Last week, the Federal Trade Commission sent another two rounds of warning letters, telling marketers to stop making false and misleading claims related to the coronavirus.  

Earlier in the week, the FTC sent twenty-one warning letters to companies that the FTC said were making unsubstantiated claims that their products and therapies can treat or prevent the coronavirus.  This was the third round of warning letters that the FTC sent to marketers of products that purport to prevent or treat the coronavirus.  These new letters, however, address what the FTC called a "wider range of products and supposed treatments, including some that may appear more medically sophisticated to consumers."  In the warning letters, the FTC challenged claims related to acupuncture, intravenous therapies with high doses of vitamin C, ozone therapy, and stem cell treatments. 

For example, the FTC challenged claims made by Greenbelt Outdoors, such as, "Buy Vitamin C Powder here to build up your Immune System against Coronavirus" and "Why N95 Masks DO NOT WORK And Only Hardening Your Immune System With Chaga And Vitamin C, D Does?" 

In the letters, the FTC reminded the marketers that, under the FTC Act, in order to advertise that a product can prevent, treat, or cure human disease, the marketer must have "competent and reliable scientific evidence, including, when appropriate, well-controlled human clinical studies, substantiating that the claims are true at the time they are made."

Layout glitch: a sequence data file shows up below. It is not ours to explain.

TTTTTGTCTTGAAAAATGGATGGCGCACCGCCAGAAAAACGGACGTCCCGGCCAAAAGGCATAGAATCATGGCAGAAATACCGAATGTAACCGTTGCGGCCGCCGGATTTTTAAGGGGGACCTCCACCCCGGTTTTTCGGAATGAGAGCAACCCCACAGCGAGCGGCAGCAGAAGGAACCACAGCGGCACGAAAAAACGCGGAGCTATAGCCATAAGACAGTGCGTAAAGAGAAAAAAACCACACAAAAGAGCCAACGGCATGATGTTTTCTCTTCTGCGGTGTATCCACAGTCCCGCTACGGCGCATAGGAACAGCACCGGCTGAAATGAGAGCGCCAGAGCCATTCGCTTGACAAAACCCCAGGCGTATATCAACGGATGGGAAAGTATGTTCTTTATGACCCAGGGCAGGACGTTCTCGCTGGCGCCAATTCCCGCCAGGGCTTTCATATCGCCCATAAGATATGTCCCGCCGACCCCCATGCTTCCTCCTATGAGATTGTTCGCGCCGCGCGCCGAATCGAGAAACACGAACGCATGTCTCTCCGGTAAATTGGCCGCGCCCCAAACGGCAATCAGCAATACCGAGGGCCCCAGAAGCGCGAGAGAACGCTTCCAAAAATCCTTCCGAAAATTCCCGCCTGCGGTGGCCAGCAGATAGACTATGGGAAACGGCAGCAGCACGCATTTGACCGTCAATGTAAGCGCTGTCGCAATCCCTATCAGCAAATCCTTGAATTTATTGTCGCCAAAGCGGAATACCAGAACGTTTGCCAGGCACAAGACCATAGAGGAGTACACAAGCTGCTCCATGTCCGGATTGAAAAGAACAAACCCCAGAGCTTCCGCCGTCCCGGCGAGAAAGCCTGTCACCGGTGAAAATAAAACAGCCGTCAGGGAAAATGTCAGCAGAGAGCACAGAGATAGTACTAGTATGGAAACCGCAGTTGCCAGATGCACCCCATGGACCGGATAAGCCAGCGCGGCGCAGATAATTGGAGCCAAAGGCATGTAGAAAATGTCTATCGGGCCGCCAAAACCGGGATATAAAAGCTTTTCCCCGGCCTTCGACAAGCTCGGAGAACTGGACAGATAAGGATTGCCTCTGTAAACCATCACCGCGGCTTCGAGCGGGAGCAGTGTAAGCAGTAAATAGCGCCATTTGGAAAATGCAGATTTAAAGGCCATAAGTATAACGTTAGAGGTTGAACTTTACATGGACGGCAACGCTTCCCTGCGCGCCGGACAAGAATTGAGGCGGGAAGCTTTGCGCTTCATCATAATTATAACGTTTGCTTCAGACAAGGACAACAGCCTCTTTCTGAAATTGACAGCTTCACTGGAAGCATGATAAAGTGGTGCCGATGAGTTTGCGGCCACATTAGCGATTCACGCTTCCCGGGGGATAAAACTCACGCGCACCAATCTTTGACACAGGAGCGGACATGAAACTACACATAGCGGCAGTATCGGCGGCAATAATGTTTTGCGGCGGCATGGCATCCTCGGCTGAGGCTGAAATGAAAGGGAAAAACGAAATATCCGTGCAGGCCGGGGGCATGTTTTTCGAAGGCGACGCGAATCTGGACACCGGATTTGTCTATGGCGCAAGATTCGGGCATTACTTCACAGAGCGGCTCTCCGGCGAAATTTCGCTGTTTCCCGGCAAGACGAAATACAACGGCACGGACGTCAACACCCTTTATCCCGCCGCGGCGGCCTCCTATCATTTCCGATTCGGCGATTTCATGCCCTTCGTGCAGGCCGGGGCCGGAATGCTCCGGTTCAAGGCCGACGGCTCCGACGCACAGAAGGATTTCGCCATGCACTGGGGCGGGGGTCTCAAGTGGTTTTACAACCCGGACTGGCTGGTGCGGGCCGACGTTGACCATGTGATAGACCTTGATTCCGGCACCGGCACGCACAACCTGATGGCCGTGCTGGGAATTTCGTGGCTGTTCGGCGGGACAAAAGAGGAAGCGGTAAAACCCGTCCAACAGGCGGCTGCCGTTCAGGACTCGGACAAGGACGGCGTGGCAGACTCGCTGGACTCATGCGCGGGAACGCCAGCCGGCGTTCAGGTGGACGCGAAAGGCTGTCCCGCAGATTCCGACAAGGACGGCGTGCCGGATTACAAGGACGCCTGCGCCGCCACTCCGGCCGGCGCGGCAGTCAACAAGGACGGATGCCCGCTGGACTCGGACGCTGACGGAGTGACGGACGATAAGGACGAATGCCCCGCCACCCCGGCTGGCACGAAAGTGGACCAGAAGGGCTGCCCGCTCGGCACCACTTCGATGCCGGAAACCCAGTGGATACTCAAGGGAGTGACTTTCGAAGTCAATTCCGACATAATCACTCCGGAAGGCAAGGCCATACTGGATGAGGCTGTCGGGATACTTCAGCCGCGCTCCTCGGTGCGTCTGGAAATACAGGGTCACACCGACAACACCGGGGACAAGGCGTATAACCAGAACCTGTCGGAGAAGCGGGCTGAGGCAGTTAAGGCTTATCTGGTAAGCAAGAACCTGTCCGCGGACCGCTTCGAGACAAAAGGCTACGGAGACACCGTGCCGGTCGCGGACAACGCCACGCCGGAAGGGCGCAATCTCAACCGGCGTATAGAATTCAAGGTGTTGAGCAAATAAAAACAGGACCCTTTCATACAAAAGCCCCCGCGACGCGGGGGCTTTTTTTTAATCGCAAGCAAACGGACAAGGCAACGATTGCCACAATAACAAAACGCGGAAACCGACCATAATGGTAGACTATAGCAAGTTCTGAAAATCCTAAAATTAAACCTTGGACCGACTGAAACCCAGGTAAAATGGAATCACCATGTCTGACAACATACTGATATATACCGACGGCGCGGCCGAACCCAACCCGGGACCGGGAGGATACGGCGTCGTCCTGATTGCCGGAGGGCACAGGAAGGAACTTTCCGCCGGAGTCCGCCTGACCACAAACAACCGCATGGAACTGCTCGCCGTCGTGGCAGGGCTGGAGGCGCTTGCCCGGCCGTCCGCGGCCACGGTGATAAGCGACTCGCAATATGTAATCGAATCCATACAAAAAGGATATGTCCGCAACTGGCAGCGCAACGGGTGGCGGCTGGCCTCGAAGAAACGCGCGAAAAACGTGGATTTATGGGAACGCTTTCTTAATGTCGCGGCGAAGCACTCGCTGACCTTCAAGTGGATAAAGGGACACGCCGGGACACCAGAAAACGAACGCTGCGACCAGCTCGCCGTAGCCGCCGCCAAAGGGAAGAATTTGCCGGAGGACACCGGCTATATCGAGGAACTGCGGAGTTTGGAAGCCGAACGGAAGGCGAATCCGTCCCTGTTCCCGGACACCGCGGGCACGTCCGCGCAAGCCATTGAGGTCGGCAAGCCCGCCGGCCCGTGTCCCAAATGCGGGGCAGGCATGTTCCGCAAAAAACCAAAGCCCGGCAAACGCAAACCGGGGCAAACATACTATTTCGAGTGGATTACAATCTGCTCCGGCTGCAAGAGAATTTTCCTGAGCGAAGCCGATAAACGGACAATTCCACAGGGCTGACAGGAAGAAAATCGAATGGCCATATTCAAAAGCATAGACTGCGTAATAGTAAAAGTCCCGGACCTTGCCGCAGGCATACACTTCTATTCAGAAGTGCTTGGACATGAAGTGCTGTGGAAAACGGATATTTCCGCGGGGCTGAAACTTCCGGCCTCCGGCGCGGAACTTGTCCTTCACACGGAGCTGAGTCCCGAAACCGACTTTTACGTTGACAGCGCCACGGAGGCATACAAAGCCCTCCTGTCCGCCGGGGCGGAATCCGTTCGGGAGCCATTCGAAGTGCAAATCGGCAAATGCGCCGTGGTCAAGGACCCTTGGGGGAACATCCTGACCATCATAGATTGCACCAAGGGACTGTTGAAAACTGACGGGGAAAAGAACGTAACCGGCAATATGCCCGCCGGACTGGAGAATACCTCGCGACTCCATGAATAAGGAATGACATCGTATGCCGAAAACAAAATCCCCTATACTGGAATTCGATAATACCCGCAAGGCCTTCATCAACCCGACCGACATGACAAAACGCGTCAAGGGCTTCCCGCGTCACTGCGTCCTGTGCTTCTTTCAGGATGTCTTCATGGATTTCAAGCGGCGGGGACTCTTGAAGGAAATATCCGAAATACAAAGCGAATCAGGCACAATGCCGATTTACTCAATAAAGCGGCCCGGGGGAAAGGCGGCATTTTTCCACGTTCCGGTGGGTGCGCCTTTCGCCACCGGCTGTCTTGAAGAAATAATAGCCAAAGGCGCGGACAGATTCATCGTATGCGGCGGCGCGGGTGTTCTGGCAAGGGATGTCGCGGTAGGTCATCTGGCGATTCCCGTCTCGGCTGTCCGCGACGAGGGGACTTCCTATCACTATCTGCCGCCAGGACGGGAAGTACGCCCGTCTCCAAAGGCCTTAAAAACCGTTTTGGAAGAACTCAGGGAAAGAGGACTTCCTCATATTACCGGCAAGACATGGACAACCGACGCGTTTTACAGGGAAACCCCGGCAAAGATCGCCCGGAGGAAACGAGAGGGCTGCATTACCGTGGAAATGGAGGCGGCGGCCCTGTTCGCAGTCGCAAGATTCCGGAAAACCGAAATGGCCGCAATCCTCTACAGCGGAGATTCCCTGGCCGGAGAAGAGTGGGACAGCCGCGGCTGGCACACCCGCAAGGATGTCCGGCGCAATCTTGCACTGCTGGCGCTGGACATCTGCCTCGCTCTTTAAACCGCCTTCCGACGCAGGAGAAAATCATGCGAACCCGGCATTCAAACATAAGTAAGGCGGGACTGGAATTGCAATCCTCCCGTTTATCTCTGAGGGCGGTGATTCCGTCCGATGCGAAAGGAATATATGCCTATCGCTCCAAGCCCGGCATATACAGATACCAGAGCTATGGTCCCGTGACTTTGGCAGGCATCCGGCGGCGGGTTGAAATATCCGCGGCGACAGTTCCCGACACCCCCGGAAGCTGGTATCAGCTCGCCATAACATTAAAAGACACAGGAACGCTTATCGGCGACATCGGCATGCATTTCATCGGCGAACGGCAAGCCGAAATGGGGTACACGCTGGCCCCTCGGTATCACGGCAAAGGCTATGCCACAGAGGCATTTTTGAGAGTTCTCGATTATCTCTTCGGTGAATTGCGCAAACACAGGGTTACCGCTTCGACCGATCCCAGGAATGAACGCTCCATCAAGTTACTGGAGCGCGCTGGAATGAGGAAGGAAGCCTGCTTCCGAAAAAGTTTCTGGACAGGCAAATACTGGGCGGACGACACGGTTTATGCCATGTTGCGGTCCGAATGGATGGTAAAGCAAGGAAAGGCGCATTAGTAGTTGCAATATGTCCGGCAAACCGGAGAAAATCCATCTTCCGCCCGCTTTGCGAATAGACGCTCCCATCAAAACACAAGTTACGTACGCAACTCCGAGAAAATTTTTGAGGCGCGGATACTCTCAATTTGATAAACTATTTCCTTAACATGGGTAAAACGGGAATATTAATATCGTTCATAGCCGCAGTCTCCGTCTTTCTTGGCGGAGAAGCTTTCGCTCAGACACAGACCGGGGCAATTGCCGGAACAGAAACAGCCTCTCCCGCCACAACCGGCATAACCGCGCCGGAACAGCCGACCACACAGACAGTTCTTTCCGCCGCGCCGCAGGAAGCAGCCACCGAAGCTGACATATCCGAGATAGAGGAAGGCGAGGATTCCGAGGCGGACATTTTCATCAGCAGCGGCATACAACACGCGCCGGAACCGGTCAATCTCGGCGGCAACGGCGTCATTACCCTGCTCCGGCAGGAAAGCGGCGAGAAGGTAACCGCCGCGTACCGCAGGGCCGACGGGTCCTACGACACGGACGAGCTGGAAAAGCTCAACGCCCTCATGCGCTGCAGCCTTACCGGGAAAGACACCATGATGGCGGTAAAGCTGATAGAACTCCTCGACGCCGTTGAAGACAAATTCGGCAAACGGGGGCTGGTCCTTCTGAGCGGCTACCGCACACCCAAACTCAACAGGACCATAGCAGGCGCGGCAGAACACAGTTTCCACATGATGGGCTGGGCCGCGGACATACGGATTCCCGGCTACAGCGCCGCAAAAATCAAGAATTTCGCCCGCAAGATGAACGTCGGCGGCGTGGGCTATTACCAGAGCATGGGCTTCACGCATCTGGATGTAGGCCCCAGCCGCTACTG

Then, on Friday, the FTC sent ten warning letters to multi-level marketing companies, telling them to address the claims that they are making about their products' ability to treat or prevent coronavirus and about the earnings that people can make.  In a statement, Andrew Smith, the Director of the FTC's Bureau of Consumer Protection, said, “MLMs and other companies that distribute their products through networks of distributors are responsible for the product and earnings claims those distributors are making.  During this health and economic crisis, we are on the lookout for false income claims for work-at-home opportunities, in addition to spurious health claims that products can treat or prevent COVID-19.”

For example, the FTC challenged claims made by Pruvit Ventures business opportunity participants or representatives such as, "Got the coronavirus heebeegeebees? Boost your immunity with this amazing deal!!!!” and "This is a great stimulus package, because you get to teach somebody how to go earn $1,730 literally in their first 10 days in the business.”

In the warning letters, the FTC told the MLM companies that claims about the potential to achieve a wealthy lifestyle, career-level income, or significant income are false or misleading if business opportunity participants generally do not achieve such results.  The FTC said, "Even truthful testimonials from participants who do earn significant income or more will likely be misleading unless the advertising also makes clear the amount earned or lost by most participants."  The FTC also reminded the companies that they are responsible for the claims by their business opportunity participants and representatives.